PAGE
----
The village would have been up-slope of the river likely about a quarter mile, to make sure they were outside of the seasonal flood zone. This is common for Kalapuyan villages. Comparing images from Google maps with the 1855 GLO map of the village I can see that the village is most likely on land now being used as a tree farm.
A bit to the west of this site, there are some suspicious land-forms, old oaks, and what appears to be a pond. These would have had resources that the tribes would use. Acorns would have been heavily gathered, the whole area is full of oak groves, then this is also part of the Willamette Valley camas belt, and so there would be lots of camas digging. This was the perfect area for a Native village with abundant fish, acorns, camas, deer, all here.
Immediately adjacent are very nice rapids and rock formations in the river that force fish to take narrow channels to the upstream. These would be perfect locations for fishing, net fishing, spear fishing, and/or weirs and traps.
Previously, I had stopped at the Currin Covered Bridge, west of the village site. This bridge is mentioned in 19th and 20th century literature as being close by the Oak Tree where Halotish was born. The covered bridge is no longer used, and now stands as a heritage site in good repair, one of the many Lane County Covered Bridges.
Overall a good trip, successful for my purposes of gaining familiarity with the land-forms that would have been a common sight if the natives for many thousands of years in this location.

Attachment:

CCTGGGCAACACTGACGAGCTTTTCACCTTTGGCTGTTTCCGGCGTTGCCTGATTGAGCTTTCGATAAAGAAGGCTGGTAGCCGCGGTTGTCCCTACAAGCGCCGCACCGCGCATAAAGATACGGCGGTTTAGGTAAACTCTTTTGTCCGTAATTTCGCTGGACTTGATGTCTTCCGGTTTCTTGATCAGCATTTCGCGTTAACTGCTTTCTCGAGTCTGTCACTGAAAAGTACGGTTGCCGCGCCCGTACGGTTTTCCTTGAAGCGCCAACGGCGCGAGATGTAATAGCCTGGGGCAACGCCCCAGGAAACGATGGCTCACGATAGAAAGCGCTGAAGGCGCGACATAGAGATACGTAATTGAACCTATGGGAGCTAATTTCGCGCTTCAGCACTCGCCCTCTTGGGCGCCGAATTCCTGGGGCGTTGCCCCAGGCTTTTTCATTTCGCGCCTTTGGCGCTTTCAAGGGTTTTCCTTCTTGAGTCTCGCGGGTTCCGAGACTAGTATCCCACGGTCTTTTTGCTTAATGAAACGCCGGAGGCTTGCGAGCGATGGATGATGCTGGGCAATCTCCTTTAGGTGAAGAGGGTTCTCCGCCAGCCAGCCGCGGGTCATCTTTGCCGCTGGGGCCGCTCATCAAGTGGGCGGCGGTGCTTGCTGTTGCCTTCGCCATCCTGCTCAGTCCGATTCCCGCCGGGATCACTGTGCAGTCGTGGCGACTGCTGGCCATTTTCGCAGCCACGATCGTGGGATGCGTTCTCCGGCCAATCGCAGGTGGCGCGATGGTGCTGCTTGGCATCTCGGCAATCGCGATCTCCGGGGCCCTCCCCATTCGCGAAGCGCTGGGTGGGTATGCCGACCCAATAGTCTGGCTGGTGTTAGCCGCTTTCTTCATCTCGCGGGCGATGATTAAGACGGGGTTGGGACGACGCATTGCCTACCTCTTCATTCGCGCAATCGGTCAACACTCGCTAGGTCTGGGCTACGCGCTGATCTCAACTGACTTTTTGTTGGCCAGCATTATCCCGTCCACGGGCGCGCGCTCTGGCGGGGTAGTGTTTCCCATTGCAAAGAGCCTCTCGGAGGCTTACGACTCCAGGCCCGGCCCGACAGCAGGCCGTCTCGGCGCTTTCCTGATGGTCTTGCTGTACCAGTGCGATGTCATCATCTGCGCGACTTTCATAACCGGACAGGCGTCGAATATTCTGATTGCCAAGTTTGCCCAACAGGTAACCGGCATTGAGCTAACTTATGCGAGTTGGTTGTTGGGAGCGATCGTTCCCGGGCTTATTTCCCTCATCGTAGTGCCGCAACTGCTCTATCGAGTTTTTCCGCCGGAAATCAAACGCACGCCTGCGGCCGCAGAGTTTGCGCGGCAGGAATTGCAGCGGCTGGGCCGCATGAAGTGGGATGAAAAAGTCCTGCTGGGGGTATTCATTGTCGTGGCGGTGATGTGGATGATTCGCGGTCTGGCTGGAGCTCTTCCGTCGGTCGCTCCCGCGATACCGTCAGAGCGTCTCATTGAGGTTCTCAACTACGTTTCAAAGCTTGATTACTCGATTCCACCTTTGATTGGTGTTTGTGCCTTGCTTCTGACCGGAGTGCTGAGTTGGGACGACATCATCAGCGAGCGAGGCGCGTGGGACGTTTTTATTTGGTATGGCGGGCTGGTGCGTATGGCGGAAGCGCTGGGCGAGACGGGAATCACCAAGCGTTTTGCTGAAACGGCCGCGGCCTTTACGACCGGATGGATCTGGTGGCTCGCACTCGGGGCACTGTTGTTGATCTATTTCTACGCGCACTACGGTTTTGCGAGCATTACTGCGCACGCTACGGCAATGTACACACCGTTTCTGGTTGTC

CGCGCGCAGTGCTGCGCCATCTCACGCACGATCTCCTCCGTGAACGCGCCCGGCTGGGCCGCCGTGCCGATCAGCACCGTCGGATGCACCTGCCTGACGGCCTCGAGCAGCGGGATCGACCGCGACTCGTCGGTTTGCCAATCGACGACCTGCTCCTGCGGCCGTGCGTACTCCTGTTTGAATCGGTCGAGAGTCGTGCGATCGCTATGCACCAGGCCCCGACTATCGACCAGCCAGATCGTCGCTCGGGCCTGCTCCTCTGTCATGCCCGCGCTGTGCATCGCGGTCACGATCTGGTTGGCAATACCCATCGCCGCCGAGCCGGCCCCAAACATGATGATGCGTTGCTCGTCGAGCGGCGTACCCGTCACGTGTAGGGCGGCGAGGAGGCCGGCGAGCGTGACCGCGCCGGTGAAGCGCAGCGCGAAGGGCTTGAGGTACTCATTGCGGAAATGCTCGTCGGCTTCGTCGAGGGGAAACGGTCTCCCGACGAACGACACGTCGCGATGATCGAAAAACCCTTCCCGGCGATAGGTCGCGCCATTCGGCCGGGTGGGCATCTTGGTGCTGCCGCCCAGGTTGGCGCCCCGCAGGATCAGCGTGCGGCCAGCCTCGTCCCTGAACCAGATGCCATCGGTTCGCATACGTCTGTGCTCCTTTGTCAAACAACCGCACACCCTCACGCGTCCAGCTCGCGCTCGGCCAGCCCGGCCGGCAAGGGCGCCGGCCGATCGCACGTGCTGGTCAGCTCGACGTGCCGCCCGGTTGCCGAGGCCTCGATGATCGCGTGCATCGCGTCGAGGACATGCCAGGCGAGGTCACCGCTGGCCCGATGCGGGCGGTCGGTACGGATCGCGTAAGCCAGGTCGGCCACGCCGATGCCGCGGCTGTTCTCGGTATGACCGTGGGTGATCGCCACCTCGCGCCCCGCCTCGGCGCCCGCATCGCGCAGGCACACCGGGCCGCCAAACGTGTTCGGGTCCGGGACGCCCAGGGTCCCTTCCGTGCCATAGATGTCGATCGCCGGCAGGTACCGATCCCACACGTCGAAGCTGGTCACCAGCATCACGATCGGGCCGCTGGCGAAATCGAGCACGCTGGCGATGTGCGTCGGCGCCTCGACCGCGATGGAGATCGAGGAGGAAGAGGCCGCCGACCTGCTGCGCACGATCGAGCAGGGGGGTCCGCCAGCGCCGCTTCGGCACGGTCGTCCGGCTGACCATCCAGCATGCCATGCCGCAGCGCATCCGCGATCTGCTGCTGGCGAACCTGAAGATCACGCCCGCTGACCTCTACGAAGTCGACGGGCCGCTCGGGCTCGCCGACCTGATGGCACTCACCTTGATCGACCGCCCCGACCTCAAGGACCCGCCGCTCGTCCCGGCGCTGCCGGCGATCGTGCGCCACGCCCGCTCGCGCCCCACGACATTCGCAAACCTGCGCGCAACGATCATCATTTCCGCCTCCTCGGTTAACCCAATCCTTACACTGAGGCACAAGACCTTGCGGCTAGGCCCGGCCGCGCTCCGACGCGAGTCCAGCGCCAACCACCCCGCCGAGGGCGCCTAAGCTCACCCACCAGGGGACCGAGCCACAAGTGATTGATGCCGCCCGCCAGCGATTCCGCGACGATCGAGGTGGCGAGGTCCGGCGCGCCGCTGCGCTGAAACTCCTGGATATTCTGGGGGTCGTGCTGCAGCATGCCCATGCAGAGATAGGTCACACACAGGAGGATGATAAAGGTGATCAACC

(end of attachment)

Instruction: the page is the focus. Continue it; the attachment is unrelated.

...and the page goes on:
The village was likely abandoned in around 1856 due to the forced removal of the Kalapuyans to the reservation at Grand Ronde. Halo’s family remained, hosted by the Applegates at Yoncalla. In conversations with a descendant, they state that according to family history, Splac’ta Alla was Halo’s village, and that he lived most of his life in the Yoncalla area. There were several different Yoncalla villages and if Halo traveled between them regularly, this may suggest that they was the principal chief of a large Yoncalla region, viewed and treated as the leader of many villages in the Umpqua Basin and in around Cottage Grove. His Yoncalla habitation may have become his principal village, forced to remove to the Umpqua basin after settlers drove the Kalapuyans from their Donation Land Claims in and around Cottage Grove. The Applegate family’s honorable treatment of the Halo family, and defense of their rights to remain, was an anomaly in the region for settlers.
Thank you, more to come.
Ethnohistory Research, LLC | David G. Lewis, PhD
PhD Anthropology (UO 2009) and Native history researcher. Member of the Grand Ronde Tribe, Takelma, Chinook, Molalla, and Santiam Kalapuya ancestry. Owner of Ethnohistory Research LCC, professional consultant and project researcher.
I teach at local universities and colleges and take contracts with tribes, local governments and nonprofits. I have experience in archival organization, museum development, exhibit curation, traditional cultural property nomination, tribal ethnohistoric research, tribal maps, traditional ecological knowledge, and presentations to large and small gatherings. Contact me for consultation about any of these projects.